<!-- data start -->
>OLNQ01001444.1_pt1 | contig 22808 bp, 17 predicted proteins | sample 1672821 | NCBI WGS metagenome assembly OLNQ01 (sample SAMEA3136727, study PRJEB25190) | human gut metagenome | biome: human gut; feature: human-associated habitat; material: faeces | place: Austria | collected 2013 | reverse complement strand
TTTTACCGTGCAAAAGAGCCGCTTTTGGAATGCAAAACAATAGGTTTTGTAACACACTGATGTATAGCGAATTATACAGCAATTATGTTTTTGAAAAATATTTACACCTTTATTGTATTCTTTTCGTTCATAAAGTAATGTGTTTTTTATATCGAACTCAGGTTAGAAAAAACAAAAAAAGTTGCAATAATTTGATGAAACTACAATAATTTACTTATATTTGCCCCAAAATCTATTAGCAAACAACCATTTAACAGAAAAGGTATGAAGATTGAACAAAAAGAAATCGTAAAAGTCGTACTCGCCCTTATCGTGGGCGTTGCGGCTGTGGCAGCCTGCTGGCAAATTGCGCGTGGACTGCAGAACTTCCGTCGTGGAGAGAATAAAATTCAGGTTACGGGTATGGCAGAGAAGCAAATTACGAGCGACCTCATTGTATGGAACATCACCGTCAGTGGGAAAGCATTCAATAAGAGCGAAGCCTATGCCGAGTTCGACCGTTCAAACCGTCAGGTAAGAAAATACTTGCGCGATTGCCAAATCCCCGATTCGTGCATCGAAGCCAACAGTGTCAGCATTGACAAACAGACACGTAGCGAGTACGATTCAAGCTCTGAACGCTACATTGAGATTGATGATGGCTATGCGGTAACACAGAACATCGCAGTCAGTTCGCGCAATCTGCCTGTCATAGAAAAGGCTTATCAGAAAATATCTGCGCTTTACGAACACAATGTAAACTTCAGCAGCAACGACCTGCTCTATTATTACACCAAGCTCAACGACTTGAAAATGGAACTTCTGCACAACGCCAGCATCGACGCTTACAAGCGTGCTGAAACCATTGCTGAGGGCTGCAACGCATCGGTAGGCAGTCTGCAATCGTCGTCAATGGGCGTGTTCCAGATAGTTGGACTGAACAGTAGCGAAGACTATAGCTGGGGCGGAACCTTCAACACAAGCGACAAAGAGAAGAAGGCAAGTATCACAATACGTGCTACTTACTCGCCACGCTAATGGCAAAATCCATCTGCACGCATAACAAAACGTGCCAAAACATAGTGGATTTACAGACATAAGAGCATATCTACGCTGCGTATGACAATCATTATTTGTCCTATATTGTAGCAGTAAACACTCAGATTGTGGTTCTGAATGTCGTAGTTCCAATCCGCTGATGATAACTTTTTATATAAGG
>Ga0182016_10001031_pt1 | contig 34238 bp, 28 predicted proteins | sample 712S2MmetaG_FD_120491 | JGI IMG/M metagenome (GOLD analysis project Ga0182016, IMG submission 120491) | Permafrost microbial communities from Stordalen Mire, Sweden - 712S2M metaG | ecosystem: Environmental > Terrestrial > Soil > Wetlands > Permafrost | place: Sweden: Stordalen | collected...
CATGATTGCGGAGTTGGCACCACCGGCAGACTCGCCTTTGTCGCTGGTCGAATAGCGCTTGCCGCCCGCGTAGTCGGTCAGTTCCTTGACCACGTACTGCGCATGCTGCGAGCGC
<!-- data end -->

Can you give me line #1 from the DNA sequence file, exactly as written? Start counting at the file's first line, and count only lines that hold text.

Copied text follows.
>OLNQ01001444.1_pt1 | contig 22808 bp, 17 predicted proteins | sample 1672821 | NCBI WGS metagenome assembly OLNQ01 (sample SAMEA3136727, study PRJEB25190) | human gut metagenome | biome: human gut; feature: human-associated habitat; material: faeces | place: Austria | collected 2013 | reverse complement strand